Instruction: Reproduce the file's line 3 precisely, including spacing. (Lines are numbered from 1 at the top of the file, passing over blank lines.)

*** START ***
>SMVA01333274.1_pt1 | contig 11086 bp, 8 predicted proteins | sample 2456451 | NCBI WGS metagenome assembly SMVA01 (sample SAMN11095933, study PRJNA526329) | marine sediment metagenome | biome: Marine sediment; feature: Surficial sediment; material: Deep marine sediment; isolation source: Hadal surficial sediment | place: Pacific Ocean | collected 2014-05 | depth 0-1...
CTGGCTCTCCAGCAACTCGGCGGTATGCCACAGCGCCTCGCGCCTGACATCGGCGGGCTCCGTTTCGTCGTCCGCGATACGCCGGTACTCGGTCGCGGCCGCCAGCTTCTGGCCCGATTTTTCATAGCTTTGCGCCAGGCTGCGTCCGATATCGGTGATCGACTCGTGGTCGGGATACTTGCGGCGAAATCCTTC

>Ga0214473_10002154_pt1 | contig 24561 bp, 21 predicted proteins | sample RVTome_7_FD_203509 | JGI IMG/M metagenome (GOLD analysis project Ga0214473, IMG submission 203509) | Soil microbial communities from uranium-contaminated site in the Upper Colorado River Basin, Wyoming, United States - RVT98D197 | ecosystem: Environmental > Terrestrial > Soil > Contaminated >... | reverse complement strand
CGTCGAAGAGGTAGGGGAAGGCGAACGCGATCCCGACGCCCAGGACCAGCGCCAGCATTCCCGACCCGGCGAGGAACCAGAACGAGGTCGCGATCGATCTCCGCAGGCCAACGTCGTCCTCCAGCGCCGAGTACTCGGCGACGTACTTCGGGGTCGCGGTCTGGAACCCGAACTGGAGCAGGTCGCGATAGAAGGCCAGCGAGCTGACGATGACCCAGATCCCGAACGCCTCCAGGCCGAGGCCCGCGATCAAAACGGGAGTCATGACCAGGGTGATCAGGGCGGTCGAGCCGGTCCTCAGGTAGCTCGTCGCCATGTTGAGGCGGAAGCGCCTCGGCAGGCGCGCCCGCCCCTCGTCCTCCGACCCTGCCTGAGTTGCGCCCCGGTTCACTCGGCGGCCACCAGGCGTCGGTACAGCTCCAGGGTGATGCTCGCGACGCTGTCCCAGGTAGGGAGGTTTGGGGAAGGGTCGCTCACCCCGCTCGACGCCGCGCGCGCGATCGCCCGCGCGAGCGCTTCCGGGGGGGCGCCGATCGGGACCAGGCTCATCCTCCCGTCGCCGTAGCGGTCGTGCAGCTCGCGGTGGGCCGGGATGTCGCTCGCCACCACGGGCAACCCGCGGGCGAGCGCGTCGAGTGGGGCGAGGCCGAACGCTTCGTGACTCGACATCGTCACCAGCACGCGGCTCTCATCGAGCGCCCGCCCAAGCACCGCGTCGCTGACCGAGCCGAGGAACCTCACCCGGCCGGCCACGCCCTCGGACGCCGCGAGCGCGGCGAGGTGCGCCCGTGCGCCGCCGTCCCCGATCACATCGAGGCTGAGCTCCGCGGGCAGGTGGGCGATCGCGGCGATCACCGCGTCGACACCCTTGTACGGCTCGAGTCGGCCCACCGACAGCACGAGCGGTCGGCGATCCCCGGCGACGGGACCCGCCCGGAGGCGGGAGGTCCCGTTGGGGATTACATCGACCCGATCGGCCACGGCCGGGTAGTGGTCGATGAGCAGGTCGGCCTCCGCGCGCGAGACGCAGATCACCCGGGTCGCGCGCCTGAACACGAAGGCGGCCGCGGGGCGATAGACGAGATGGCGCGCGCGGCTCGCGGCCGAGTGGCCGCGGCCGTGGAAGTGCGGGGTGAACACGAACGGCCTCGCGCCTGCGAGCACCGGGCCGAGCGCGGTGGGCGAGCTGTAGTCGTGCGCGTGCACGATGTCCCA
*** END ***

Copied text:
>Ga0214473_10002154_pt1 | contig 24561 bp, 21 predicted proteins | sample RVTome_7_FD_203509 | JGI IMG/M metagenome (GOLD analysis project Ga0214473, IMG submission 203509) | Soil microbial communities from uranium-contaminated site in the Upper Colorado River Basin, Wyoming, United States - RVT98D197 | ecosystem: Environmental > Terrestrial > Soil > Contaminated >... | reverse complement strand